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Finding My Passion for Wildlife Photography Helped Me Overcome Grief and Drinking

“When I was in the garden photographing the red squirrels I could forget everything and I found peace with myself and in my head. I also reached the national geographic finals in 2019. That motivated me to enter more photography contests and take my photography to the next level. I totally stopped drinking in 2022 just to focus more on my photography.”

Hello! Who are you?

My Name is Niki Colemont, I live in Genk, Belgium and I’m 37 years old. I work for an automotive company in Belgium and my day job involves making sound-proof dashboard isolations for cars.

I’m not married but I have a girlfriend. My pets are red squirrels living in the forest and my passion is wildlife photography!

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What is your struggle and when did it start?

My depression started in the summer of 2019 when the police come to my girlfriend’s house to tell me that my sister had died. 

They had found my sister in her apartment without any info on how she died. This news had a big impact on my life because I came to Belgium in 1990 before the Rwandan genocide broke out with my sister at the age of 4.

It was hard growing up in a country without knowing the language. The money came out of the wall, snow was falling down from the sky, and I had to go to a special school because I was way behind in my knowledge. 

As a 6-year-old kid, not knowing the language I had no clue how to make friends and I was always alone and scared to talk to someone because everybody was white. My sister was 9 years old and we could connect with each other. I grew up in a white family. My adoptive family took care of both of us.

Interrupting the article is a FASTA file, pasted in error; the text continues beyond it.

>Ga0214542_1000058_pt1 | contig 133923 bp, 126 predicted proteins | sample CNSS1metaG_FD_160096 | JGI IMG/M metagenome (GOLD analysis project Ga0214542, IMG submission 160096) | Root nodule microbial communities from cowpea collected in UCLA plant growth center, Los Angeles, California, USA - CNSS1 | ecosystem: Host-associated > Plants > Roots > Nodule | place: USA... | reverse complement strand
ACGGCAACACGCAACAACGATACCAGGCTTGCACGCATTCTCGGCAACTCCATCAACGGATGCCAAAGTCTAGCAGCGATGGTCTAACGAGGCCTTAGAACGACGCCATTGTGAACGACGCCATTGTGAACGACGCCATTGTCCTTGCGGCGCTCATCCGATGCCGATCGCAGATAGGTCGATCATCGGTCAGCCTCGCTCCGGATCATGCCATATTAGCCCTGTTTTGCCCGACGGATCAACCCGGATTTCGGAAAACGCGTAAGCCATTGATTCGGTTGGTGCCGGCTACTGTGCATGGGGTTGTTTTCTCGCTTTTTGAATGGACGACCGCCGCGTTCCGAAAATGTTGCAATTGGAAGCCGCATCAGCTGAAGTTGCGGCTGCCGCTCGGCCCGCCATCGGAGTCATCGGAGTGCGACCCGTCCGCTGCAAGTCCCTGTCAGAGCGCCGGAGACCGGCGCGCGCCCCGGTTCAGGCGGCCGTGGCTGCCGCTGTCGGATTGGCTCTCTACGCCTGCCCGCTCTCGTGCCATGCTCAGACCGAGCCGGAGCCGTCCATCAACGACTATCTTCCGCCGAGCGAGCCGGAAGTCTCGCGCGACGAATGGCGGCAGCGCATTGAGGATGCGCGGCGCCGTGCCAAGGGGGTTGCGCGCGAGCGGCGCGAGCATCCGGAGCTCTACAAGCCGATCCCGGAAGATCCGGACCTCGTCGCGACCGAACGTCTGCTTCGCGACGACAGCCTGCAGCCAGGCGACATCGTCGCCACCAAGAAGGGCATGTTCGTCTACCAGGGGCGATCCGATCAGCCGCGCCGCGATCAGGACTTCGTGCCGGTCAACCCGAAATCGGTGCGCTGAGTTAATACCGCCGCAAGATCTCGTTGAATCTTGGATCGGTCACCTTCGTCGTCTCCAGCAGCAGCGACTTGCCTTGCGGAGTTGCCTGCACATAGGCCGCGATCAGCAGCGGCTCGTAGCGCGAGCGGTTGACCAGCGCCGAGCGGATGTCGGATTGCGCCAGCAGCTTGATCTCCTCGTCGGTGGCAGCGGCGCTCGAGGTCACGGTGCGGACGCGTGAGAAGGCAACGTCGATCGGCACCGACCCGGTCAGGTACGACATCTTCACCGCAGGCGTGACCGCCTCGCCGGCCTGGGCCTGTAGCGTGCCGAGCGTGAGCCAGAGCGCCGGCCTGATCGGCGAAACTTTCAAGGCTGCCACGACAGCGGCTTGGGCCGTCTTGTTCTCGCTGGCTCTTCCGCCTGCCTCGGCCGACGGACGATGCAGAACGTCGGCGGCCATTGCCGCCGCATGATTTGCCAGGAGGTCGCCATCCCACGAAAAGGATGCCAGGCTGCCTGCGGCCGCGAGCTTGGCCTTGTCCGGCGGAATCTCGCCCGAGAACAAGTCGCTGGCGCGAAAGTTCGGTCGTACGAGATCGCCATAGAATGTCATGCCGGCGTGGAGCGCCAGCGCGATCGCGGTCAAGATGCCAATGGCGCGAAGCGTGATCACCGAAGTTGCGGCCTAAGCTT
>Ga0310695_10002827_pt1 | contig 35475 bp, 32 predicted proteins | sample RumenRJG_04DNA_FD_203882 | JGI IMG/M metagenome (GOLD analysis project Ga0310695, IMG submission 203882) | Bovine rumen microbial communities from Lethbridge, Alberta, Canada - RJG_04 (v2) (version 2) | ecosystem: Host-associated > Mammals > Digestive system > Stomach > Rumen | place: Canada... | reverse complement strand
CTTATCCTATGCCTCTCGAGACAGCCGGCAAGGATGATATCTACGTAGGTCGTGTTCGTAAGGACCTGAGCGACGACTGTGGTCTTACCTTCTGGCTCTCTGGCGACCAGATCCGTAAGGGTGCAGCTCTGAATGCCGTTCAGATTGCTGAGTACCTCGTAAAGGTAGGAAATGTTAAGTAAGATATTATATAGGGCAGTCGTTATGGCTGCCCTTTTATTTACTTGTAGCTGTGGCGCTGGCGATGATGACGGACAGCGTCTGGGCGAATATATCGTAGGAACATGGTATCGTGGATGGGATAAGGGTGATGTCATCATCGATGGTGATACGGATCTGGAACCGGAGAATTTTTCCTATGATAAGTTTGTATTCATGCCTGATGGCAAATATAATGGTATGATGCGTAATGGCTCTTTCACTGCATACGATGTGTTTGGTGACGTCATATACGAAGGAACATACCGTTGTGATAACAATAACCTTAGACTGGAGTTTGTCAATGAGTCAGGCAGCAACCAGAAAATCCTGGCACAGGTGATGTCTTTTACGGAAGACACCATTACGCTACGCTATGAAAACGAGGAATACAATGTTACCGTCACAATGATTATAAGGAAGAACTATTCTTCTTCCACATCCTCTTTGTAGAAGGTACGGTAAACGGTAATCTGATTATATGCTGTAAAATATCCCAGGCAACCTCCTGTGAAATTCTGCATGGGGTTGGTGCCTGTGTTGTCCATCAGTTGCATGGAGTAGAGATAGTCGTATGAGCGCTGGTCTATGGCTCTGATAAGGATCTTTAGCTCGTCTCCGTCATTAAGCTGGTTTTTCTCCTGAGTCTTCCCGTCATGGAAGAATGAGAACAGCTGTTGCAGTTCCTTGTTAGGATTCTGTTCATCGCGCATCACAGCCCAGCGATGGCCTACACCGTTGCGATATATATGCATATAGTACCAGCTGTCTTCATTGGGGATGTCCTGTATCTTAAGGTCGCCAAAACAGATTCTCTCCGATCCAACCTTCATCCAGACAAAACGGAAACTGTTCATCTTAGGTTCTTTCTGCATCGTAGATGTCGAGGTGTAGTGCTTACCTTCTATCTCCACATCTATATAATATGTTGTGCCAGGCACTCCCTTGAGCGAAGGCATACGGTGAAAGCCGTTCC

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But life doesn’t always go like you want it to go and at some point, my adoptive parents left my sister behind so she had to take care of herself at 18 because she was pregnant. I have had no contact with my adoptive parents since 2010. We only talk to each other through lawyers.

How did this struggle make you feel at your worst moments?

I had the feeling that the moment my sister died that a part of my past died with it. She had all the information that I wanted from my birthplace in Rwanda and now that she is gone, I can’t get any information about my past. 

I have never had the chance to say goodbye to her and I was struggling to accept that she was gone. I thought it was a joke for a long time and that my sister would pop up someday on the street or shopping center. 

I had mental issues and I was mad because I wanted to know what had happened but I could not find any answers. I started to do research myself and talked to every neighbor I could find. They told me that I should move on and let the police do their job. 

I started to drink alcohol and lied about it to my girlfriend. I wanted to forget the pain and thought that alcohol would solve everything. As of now I still don’t know what happened to my sister but I stopped to search for answers. 

I think people around me could understand why I started to drink more and more. I’m not the kind of person who shows his emotions to somebody even to my girlfriend. They never know when I’m sad as I don’t talk about my emotions because I don’t want to involve people with my problems. 

Because I think nobody can take your pain away, it’s something you have to deal with on your own. That was my personal opinion. 

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Was there a moment when you started to turn things around?

4 months after my sister passed away and drinking a lot of beer I slowly picked up my camera. Something in the garden of my girlfriend’s grandmother triggered me where 3 juvenile red squirrels were chasing each other.

Niki Colemont 1

I had never seen that moment before in my whole life. I have followed red squirrels since 2016.

In the fall of 18, I did not see them anymore for a long time but in August 2019 they came back. This was the moment that I needed in life to change things around, from that moment I spent all my free time with the red squirrels. 

I’m a wildlife photographer and I somehow developed a special kind of affection for squirrels. I consider them the perfect models. They can do a lot of things that humans can. They are cute, curious, persistent, and very smart.